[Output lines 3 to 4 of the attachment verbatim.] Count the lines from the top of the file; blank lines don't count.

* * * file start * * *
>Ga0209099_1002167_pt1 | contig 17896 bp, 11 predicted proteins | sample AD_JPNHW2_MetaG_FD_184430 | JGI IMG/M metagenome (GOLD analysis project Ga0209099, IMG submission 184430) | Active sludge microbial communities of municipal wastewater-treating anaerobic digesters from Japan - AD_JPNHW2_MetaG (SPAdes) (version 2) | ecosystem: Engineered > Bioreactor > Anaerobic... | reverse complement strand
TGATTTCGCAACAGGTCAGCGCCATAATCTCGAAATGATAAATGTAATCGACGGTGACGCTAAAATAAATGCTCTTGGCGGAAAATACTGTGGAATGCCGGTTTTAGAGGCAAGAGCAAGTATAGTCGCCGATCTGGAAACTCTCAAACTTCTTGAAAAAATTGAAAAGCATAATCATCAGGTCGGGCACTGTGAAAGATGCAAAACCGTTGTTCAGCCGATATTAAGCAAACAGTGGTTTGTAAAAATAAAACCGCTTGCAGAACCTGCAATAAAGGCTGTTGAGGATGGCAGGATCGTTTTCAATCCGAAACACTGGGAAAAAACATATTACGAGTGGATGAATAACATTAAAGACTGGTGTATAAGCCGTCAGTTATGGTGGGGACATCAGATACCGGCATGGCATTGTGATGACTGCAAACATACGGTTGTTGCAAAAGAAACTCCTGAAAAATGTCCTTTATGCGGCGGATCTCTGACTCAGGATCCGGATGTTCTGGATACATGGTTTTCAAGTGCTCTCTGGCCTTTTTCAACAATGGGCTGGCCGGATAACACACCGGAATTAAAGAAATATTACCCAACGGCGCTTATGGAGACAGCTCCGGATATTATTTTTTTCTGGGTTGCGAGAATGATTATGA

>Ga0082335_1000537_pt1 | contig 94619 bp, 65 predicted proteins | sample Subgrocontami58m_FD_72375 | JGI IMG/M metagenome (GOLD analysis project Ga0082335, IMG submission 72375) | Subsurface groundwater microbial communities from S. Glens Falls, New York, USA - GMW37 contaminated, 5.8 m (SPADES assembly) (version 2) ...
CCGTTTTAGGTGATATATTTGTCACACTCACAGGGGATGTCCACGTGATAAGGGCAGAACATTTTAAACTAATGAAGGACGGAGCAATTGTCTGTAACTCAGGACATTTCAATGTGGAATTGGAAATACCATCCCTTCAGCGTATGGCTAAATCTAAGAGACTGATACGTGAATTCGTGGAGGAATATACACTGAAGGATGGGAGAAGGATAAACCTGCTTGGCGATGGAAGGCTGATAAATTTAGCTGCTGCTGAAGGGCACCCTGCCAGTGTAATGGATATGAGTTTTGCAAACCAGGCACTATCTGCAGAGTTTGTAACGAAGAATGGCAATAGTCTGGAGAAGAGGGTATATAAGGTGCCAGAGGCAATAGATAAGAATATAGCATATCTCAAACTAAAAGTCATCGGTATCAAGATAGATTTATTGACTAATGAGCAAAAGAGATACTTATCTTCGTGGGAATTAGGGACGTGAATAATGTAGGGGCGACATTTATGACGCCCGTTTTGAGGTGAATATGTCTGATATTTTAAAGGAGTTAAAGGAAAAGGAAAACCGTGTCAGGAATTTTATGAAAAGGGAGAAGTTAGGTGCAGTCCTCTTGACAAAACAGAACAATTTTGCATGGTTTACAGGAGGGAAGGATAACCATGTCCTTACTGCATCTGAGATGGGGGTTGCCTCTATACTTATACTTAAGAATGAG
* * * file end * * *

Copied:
>Ga0082335_1000537_pt1 | contig 94619 bp, 65 predicted proteins | sample Subgrocontami58m_FD_72375 | JGI IMG/M metagenome (GOLD analysis project Ga0082335, IMG submission 72375) | Subsurface groundwater microbial communities from S. Glens Falls, New York, USA - GMW37 contaminated, 5.8 m (SPADES assembly) (version 2) ...
CCGTTTTAGGTGATATATTTGTCACACTCACAGGGGATGTCCACGTGATAAGGGCAGAACATTTTAAACTAATGAAGGACGGAGCAATTGTCTGTAACTCAGGACATTTCAATGTGGAATTGGAAATACCATCCCTTCAGCGTATGGCTAAATCTAAGAGACTGATACGTGAATTCGTGGAGGAATATACACTGAAGGATGGGAGAAGGATAAACCTGCTTGGCGATGGAAGGCTGATAAATTTAGCTGCTGCTGAAGGGCACCCTGCCAGTGTAATGGATATGAGTTTTGCAAACCAGGCACTATCTGCAGAGTTTGTAACGAAGAATGGCAATAGTCTGGAGAAGAGGGTATATAAGGTGCCAGAGGCAATAGATAAGAATATAGCATATCTCAAACTAAAAGTCATCGGTATCAAGATAGATTTATTGACTAATGAGCAAAAGAGATACTTATCTTCGTGGGAATTAGGGACGTGAATAATGTAGGGGCGACATTTATGACGCCCGTTTTGAGGTGAATATGTCTGATATTTTAAAGGAGTTAAAGGAAAAGGAAAACCGTGTCAGGAATTTTATGAAAAGGGAGAAGTTAGGTGCAGTCCTCTTGACAAAACAGAACAATTTTGCATGGTTTACAGGAGGGAAGGATAACCATGTCCTTACTGCATCTGAGATGGGGGTTGCCTCTATACTTATACTTAAGAATGAG